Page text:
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2002, dir. Paul W.S. Anderson
100 min, Rated R.
Starring: Milla Jovovich, Michelle Rodriguez, James Purefoy, Eric Mabius.

Review by Beth Van Dusen

I was always a big fan of the Resident Evil games. I myself couldnít get past the impossible controls or the maddening camera angles to get very far, and Iíll admit that the damn thing just made me too jumpy. So when I heard that they were making a Resident Evil movie I was pretty darn happy. But just like the games, you have to take the good with the bad. This is not an exact movie version of any of the games. This movie instead takes the premise and some story lines from the games and takes them in a new direction. Just like the subsequent Resident Evil games (except, of course, for the remakes) went in a different direction each time. I know that this creative license is what angered a lot of the fanboys out there, but do you really want to watch two hours of Milla Jovovich running into a wall while zombies chomp on her neck? Or have the camera suddenly flip during the middle of an important fight? If you really want to watch the game on a big screen that badly just buy a projection screen TV and play the game. That isnít what this movie is about. Hereís what it is about:

The ubiquitous Umbrella Corporation is running illegal genetic and viral experiments at an underground facility called The Hive. One of these experiments is the ever popular T-Virus. For those who donít know: the T-Virus is one of Umbrellaís nasty little experiments gone mad. It reanimates cells and brings dead people back to life. This exciting new bio-weapon is released into the hive by someone who wants to cover his tracks as he steals the virus. The hiveís super computer, The Red Queen, proceeds to kill the 500 or so people down there to keep the virus from spreading. We then move from the hive to Alice, an Umbrella security agent with amnesia. The rest of the cast come bursting into the mansion sheís just woken up in, and we move quickly along. Alice, her boyfriend/partner (also with amnesia), a radical militant guy trying to expose Umbrella while pretending to be a cop, and an Umbrella strike force unwisely enter the hive to find out what happened. Our team of zombie chow enters the hive only to find the dead scientists shambling around looking for a snack. The survivors have just a few hours to get out again before the hive is sealed shut forever (as long as forever means until the sequel). Their numbers dwindle, they fight monsters and each other, they learn and grow. Alice gets back enough of her memory to realize that she is a super-badass zombie killing machine, and that she wanted to steal the T-Virus herself to take down the evil Umbrella Corporation. Her boyfriend/partner regains enough of his memory to realize that he is a giant tool, and actually stole the T-Virus to sell to the highest bidder. The guy pretending to be a cop doesnít realize anything, but heís just there to set up the sequel. Maybe someone out there hasnít seen this movie or Resident Evil: Apocalypse, yet still wants to. For whomever that person is I wonít entirely give away the ending, but just know that the ending does lead you to believe that the sequel will be really cool. Donít believe the hype! Please read my review of Resident Evil: Apocalypse before you waste your hard earned money. But, I digress...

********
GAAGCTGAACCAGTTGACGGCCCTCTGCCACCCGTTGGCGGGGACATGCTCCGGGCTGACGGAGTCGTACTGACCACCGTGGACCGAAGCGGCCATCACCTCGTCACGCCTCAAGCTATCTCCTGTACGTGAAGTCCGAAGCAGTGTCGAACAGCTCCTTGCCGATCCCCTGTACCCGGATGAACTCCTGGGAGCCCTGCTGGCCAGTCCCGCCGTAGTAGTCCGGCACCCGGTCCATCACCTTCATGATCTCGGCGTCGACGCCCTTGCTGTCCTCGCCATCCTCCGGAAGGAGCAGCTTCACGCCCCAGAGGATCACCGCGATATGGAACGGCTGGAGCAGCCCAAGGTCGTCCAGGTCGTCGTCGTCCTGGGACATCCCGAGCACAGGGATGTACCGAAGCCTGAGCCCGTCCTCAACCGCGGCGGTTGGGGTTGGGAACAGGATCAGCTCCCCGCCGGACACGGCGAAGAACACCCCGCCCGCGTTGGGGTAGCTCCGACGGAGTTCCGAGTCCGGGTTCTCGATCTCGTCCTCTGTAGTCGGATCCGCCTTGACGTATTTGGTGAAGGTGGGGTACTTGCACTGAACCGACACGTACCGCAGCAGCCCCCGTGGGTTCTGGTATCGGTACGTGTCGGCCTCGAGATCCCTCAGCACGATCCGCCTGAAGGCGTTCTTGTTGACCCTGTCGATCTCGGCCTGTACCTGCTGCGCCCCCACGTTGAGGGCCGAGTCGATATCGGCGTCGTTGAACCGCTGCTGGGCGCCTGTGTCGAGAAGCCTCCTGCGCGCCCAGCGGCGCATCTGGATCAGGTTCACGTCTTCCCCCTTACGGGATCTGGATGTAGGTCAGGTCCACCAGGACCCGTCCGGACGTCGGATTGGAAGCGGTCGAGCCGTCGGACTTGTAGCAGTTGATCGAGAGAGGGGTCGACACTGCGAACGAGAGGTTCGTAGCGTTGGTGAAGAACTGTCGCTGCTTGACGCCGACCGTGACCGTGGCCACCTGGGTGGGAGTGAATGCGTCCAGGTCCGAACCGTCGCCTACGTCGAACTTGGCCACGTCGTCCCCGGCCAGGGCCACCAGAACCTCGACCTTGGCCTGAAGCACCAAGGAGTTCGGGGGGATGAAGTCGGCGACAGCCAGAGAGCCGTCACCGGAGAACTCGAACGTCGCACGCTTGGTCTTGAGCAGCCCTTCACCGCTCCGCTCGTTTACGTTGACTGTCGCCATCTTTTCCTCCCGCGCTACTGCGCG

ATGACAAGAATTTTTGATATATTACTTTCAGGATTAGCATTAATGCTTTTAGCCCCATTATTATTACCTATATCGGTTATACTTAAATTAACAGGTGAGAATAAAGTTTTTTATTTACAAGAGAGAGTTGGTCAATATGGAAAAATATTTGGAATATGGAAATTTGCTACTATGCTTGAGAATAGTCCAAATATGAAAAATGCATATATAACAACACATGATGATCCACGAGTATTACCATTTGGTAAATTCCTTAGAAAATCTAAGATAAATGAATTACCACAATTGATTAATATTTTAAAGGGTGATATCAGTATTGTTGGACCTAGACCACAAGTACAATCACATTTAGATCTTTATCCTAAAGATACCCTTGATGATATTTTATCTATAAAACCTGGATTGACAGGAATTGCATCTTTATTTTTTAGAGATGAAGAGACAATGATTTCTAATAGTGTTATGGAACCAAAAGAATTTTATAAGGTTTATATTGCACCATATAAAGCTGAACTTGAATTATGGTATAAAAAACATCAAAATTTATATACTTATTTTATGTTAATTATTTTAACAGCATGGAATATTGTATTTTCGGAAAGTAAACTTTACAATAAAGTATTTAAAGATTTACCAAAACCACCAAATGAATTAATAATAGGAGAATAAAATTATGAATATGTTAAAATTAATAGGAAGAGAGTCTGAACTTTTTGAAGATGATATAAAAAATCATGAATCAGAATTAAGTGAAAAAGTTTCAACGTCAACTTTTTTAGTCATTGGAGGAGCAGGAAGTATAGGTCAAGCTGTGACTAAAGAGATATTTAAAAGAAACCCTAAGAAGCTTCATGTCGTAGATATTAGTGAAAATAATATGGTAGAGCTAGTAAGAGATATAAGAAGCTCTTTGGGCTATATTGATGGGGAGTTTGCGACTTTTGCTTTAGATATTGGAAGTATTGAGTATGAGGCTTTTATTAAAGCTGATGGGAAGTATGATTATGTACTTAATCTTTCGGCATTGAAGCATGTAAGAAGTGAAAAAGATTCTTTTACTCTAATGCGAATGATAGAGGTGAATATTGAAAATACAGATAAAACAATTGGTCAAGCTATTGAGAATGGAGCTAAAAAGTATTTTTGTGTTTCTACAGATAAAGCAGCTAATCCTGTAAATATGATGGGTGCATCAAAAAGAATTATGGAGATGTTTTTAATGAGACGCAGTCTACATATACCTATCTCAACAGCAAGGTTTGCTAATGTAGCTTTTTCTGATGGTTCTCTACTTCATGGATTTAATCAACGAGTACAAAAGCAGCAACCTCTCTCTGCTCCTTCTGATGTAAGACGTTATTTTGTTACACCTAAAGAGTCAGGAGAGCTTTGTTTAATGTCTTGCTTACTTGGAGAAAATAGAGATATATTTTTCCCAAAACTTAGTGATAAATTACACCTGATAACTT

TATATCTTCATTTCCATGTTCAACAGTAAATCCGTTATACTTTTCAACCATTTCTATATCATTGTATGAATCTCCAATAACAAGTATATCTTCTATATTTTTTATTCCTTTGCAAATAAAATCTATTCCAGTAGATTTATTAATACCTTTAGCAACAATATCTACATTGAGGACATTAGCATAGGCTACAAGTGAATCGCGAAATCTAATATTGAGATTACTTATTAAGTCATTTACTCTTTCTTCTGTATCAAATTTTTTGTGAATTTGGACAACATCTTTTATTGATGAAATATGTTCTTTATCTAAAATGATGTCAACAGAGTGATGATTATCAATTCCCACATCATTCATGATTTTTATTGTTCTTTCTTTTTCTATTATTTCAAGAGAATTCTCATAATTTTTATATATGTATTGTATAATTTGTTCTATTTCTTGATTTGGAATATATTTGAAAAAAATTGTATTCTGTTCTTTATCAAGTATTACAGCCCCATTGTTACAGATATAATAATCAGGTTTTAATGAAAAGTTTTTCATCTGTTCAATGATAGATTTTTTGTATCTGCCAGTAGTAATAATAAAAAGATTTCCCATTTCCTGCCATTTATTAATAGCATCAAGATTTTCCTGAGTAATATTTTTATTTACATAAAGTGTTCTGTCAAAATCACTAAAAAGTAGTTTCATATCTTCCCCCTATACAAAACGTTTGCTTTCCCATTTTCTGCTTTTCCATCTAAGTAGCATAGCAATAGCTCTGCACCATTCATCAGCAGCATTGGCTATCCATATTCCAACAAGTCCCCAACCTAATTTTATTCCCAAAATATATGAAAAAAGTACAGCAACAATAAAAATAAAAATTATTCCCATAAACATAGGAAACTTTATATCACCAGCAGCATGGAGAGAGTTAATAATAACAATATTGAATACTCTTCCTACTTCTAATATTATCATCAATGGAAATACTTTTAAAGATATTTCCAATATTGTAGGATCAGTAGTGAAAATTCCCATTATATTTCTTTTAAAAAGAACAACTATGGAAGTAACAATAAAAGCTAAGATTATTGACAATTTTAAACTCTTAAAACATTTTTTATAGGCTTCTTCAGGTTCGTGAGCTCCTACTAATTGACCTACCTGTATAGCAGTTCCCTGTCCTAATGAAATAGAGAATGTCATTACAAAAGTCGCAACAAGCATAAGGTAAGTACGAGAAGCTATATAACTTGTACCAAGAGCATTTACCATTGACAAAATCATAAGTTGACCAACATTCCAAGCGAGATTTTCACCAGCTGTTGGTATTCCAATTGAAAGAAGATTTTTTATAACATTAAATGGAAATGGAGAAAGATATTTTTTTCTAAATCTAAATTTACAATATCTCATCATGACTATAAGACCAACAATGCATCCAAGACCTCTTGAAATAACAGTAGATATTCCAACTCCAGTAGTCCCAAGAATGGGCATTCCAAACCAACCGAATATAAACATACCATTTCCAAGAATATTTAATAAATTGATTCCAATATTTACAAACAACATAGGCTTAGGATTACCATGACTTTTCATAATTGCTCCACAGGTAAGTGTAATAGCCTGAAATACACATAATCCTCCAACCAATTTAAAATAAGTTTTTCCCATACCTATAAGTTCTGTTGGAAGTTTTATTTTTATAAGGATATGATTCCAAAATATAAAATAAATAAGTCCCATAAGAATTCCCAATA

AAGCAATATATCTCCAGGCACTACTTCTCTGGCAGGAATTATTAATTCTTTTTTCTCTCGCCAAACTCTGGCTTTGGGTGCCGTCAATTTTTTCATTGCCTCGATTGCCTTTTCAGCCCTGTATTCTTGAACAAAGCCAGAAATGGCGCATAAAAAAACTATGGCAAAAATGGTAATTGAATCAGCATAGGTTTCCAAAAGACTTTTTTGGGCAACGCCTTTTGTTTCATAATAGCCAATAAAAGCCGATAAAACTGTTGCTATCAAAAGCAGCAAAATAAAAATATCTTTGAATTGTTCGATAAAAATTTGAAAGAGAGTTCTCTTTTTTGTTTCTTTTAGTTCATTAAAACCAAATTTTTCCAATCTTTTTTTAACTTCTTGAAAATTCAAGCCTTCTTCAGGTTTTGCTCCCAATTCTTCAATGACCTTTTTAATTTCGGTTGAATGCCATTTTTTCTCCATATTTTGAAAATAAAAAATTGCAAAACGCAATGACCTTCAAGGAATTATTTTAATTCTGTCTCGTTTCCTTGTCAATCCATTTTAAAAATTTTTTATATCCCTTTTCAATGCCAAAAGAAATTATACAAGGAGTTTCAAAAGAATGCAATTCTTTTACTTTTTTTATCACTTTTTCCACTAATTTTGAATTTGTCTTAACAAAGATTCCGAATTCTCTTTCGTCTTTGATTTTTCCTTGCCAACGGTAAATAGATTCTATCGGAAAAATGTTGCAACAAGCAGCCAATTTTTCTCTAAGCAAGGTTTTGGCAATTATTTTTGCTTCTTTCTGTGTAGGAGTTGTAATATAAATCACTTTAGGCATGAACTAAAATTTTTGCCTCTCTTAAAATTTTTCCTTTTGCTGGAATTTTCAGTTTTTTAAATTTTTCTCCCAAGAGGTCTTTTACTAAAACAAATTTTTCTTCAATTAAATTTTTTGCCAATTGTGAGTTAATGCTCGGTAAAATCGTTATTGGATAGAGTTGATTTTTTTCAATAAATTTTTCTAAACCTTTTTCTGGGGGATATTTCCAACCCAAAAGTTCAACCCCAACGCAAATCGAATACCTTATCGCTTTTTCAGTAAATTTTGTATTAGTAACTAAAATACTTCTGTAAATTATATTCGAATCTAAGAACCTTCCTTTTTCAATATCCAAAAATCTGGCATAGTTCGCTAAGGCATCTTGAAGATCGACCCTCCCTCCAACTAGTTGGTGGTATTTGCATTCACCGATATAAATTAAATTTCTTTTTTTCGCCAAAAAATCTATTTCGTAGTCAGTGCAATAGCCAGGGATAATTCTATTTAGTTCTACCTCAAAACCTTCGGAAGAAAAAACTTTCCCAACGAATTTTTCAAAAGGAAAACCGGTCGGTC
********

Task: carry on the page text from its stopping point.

This movie has some pretty good special effects, great old-school zombies (meaning that they arenít smart, fast, or agile), and plenty of blood without having gore for the sake of gore. This isnít a Resident Evil game, and I think thatís why it works for me. It has its problems: the seven times I heard the phrase ďjust do itĒ as if it were sponsored by Nike, and the pointless Lewis Carroll references that mean nothing and go nowhere. Overall though, itís a fairly enjoyable zombie romp that goes easy on the social commentary. And thatís a pretty rare find these days.

Rating: Three out of five Brains.


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